419

244

10500

600

412

250

10500

800

396

262

10500



Solder, Au80Sn20 – ref. 19th IEEE SEMI-THERM[6], D. Shaddock et. al.

Temperature (K):

Conductivity (W/m-K):

Specific Heat (J/kg-K):

Density (kg/m3):

300

55

150

15000



Titanium, pure – ref. Kaye & Laby[25].

Temperature (K):

Conductivity (W/m-K):

Specific Heat (J/kg-K):

Density (kg/m3):

173

26

438

4508

273

22

511

-

373

21

546

-

573

19

586

-



Tungsten, pure – ref. Kaye & Laby[25].

Temperature (K):

Conductivity (W/m-K):

Specific Heat (J/kg-K):

Density (kg/m3):

173

188

68

19254

273

177

120

-

373

163

133

-

573

139

135

-



Tungsten Copper composites – the conductivities and densities for various compositions of Tungsten Copper are derived from a technical data sheet from Marketech Int.[16]. Specific heat values are calculated using Mills[1] values for the pure substances.

Tungsten Copper, W90Cu10

Temperature (K):

Conductivity (W/m-K):

Specific Heat (J/kg-K):

Density (kg/m3):

300

185

157

16800



Tungsten Copper, W85Cu15

Temperature (K):

Conductivity (W/m-K):

Specific Heat (J/kg-K):

Density (kg/m3):

300

195

170

16400



Tungsten Copper, W80Cu20

Temperature (K):

Conductivity (W/m-K):

Specific Heat (J/kg-K):

Density (kg/m3):

300

210

183

15600



Tungsten Copper, W75Cu25

Temperature (K):

Conductivity (W/m-K):

Specific Heat (J/kg-K):

Density (kg/m3):

300

230

195

15000



Water, H2O – ref. Mills[1].

Temperature (K):

Conductivity

(W/m-K):

Specific Heat

(J/kg-K):

Density

(kg/m3):

Viscosity

(kg/m-s):

275

0.55600

4217

1000

0.001700

300

0.61100

4178

996

0.000867

320

0.64100

4174

989

0.000584

330

0.65200

4178

985

0.000492

350

0.66900

4190

973

0.000379

373

0.68100

4212

958

0.000285



References Cited

  1. Basic Heat and Mass Transfer, Mills, A. F.; Richard D. Irwin, Inc.,1995.

  2. MatWeb Material Property Data, www.matweb.com.

  3. Ioffe Physico-Technical Institute website, www.ioffe.ru/SVA/NSM/Semicond in April 2008.

  4. Transient Thermal Behavior of High Power Diode Laser Arrays, Puchert, R., et. al.; IEEE Transactions on Components, Packaging and Manuf. Tech. Pt. A, Vol 23, No. 1, pp. 95-100, 2000.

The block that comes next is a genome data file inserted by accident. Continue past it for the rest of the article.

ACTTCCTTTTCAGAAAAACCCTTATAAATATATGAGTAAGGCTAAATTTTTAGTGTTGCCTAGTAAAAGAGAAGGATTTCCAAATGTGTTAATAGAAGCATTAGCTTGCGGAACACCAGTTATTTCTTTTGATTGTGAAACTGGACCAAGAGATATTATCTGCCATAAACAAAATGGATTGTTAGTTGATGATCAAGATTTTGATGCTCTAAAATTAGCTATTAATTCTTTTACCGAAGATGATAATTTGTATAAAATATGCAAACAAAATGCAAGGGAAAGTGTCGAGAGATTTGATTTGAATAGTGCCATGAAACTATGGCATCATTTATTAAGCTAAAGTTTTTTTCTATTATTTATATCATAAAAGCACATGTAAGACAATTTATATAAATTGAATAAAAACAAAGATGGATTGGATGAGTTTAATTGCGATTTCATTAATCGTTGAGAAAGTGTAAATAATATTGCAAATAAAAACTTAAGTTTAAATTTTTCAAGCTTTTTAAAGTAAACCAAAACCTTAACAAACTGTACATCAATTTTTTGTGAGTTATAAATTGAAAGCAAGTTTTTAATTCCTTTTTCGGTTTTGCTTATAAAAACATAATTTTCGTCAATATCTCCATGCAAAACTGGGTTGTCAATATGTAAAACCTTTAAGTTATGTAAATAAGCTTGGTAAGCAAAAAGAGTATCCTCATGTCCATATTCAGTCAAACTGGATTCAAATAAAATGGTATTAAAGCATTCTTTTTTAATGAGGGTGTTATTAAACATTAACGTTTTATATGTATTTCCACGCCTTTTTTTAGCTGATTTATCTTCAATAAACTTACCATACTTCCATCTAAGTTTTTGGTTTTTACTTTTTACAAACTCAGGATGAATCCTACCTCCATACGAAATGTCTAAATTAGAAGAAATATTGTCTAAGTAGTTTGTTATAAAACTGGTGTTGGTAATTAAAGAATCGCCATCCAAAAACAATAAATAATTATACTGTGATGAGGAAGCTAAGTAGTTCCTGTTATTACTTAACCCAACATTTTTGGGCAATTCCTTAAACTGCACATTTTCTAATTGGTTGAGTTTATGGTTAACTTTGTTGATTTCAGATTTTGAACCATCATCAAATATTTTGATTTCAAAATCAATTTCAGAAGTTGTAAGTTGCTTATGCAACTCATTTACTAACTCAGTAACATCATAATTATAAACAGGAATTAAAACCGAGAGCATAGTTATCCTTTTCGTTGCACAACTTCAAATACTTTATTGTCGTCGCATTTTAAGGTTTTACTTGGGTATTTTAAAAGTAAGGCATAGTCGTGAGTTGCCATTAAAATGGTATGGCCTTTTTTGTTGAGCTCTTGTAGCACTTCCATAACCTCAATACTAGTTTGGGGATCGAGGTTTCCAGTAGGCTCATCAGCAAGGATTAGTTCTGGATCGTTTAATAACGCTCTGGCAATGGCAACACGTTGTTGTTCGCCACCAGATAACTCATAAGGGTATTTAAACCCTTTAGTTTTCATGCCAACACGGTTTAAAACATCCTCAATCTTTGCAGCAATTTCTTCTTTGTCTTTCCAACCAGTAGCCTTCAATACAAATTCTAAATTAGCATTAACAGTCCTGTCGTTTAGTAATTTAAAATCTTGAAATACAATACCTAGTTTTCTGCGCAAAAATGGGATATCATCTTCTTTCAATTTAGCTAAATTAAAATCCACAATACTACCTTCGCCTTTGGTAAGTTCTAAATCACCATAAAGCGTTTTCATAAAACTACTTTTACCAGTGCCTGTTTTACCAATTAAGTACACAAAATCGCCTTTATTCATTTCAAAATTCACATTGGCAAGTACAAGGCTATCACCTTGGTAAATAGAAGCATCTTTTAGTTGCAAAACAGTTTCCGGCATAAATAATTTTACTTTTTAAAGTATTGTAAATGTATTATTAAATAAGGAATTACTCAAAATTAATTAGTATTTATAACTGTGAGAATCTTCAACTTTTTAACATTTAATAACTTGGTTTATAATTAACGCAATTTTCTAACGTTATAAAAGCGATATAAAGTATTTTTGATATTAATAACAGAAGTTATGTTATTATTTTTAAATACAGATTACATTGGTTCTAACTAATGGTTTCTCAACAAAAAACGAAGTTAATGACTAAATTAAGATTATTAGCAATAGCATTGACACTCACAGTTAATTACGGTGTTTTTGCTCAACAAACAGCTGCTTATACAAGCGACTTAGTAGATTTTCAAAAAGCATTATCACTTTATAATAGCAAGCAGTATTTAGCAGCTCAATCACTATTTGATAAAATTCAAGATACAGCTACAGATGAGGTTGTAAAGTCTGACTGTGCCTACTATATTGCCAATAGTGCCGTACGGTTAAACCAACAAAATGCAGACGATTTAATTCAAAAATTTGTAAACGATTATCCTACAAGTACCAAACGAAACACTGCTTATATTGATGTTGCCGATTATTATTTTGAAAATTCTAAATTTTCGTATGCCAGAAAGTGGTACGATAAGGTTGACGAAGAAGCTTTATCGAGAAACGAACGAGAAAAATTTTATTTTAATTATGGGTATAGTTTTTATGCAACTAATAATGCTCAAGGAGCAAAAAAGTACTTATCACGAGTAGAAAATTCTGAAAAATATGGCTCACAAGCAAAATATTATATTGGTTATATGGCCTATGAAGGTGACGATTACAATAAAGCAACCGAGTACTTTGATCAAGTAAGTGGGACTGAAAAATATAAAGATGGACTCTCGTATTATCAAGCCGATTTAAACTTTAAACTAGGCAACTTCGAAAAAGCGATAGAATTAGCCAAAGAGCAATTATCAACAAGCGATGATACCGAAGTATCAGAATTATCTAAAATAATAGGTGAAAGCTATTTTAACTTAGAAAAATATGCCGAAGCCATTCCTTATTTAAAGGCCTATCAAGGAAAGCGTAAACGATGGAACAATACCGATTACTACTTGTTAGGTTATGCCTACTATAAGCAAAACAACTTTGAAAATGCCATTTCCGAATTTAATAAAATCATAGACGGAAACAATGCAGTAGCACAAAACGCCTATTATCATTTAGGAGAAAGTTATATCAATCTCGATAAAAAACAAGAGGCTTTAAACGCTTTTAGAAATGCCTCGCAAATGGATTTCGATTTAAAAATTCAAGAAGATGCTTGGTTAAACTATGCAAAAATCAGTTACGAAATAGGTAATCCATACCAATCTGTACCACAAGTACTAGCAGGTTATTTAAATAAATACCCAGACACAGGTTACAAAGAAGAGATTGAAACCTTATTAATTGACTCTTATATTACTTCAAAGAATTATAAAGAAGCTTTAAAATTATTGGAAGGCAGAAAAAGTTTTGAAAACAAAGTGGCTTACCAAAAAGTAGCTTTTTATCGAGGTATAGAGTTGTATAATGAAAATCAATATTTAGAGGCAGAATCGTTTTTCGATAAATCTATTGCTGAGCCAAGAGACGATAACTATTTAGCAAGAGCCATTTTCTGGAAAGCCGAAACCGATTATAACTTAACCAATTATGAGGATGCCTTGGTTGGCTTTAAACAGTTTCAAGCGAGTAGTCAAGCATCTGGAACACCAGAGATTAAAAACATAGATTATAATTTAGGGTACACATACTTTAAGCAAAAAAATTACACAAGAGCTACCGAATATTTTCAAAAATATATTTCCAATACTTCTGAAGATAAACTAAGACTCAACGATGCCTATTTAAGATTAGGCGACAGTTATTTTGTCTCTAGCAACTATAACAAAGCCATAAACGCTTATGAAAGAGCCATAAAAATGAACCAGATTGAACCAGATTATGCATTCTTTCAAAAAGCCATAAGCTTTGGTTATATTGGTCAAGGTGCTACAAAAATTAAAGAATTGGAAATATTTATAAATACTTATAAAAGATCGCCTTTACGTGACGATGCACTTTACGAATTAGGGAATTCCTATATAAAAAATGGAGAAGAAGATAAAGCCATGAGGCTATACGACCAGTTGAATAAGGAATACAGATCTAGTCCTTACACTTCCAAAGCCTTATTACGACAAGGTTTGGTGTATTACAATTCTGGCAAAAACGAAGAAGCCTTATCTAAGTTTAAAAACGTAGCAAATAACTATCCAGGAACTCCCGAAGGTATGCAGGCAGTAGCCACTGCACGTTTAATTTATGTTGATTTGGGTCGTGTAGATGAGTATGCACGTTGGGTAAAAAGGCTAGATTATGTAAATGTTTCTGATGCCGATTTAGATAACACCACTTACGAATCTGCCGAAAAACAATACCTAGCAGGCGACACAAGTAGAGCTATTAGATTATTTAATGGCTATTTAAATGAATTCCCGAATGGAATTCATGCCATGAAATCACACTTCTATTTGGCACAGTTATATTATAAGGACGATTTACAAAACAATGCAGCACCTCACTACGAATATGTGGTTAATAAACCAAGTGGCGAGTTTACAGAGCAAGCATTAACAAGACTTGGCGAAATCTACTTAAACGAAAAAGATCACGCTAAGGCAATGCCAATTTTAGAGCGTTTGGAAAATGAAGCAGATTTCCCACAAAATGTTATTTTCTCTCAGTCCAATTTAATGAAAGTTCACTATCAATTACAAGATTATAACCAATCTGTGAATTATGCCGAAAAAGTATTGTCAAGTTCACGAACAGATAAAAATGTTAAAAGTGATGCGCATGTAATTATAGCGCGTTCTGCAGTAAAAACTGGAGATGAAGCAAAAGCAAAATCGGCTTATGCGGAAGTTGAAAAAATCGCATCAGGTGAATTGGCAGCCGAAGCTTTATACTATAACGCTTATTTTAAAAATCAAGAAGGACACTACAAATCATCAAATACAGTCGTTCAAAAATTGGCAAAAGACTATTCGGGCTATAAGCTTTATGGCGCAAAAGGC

5. The Intrinsic Thermal Conductivity of AlN, Slack, G., Tanzilli, R., Pohl, R., and Vandersande, J.; J. Phys. Chem. Solids, Vol. 48, No. 7, pp. 641-647, 1987.

  6. Advanced Materials and Structures for High Power Wide Bandgap Devices, Shaddock, D., et. al.; 19th IEEE SEMI-THERM, pp. 42-47, 2003.

  7. Thermal Conductivity of CVD Diamond at Elevated Temperatures, Sukhadolau, A., et. al.; Diamond and Related Materials, Vol. 14, pp. 589-593, 2005.

  8. Jordan, A.; J. Crystal Growth, Vol. 49, p. 631, 1980.

  9. EMIS Data Reviews, Ser. No. 2, Brice, J.; London, INSPEC ISBN 0-85296-3238.

  10. Accurate Dependence of Gallium Nitride Thermal Conductivity on Dislocation Density, Mion, C., Muth, J., Preble, E., and Hanser, D.; Applied Physics Letters, Vol. 89, 092123, 2006.

  11. Thermal Modeling and Measurement of GaN-Based HFET Devices, Park, J., Shin, M., and Lee, C.; IEEE Electron Device Letters, Vol. 24, No. 7, pp. 424-426, 2003.

  12. Thermal Conductivity of GaN, Kamatagi, M., Sankeshwar, N., and Mulimani, B.; Diamond and Related Materials, Vol. 16, pp. 98-106, 2007.

  13. Tra-Con, Inc., 46 Manning Rd., Billerica, MA 01821; www.tra-con.com.

  14. AOS Thermal Compounds, 22 Meridian Road, Suite #6, Eatontown, NJ 07724; www.aosco.com.

  15. Laser Diode Heat Spreaders, Quagan, R; Ion Beam Milling, Inc., 1000 E. Industrial Park Dr., Manchester, NH 03109; www.ionbeammilling.com.

  16. Marketech International, Inc., 107 Louisa Street, Port Townsend, WA 98368; www.marketech-heatsinks.com.

  17. Kyocera International, Inc.; http://americas.kyocera.com/kicc/pdf/Kyocera%20Sapphire.pdf.

  18. Glassbrenner, C., and Slack, G; Phys. Rev. (USA), Vol. 134, p. A1058, 1964.

  19. Cree, Inc., 4600 Silicon Dr., Durham, NC 27703; data from www.cree.com in April 2008.

  20. Progress in the Industrial Production of SiC Substrates for Semiconductor Devices, Müller, St.G., et. al.; Material Science and Engineering B80, pp. 327-331, 2001.

  21. Materials Science Forum, Vols. 389-393, p. 623, 1998.

  22. SiC Semiconductor Devices Technology, Modeling, and Simulation, Ayalew, T.; Ph.D. Thesis, Technische Universitat Wien, January 2004; www.iue.tuwien.ac.at/phd/ayalew.

  23. Liquid Cooling of Electronic Devices by Single-Phase Convection, Incropera, F. P., John Wiley & Sons, Inc., 1999.

  24. Touloukian, Y.S., Thermophysical Properties of Matter, IFI/Plenum, 1970. Online at www.cindasdata.com

  25. Kaye & Laby Tables of Physical & Chemical Constants, 16th Edition, 1995. Online at www.kayelaby.npl.co.uk

  26. Quay, R., Gallium Nitride Electronics, Springer-Verlag, Berlin. 2008.

  27. Burzo, M. G., Komarov, P. L., Raad, P. E., “Thermal Transport Properties of Gold-Covered Thin-Film Silicon Dioxide,” IEEE Transactions on Components and Packaging Technologies, Vol. 26, No. 1, March 2003.

  28. Palankovski, V., “Simulation of Heterojunction Bipolar Transistors,” Dissertation, Wien Technical University, 2000.

  29. Uma, S., McConnell, A. D., Asheghi, M., Kurabayashi, K., Goodson, K. E., “Temperature-Dependent Thermal Conductivity of Undoped Polycrystalline Silicon Layers,” International Journal of Thermophysics, Vol. 22, No. 2, 2001.

  30. Phinney, L. M., Kuppers, J. D., and Clemens, R. C., “Thermal Conductivity Measurements of SUMMiT V Polycrystalline Silicon,” SANDIA REPORT SAND2006-7112, November 2006.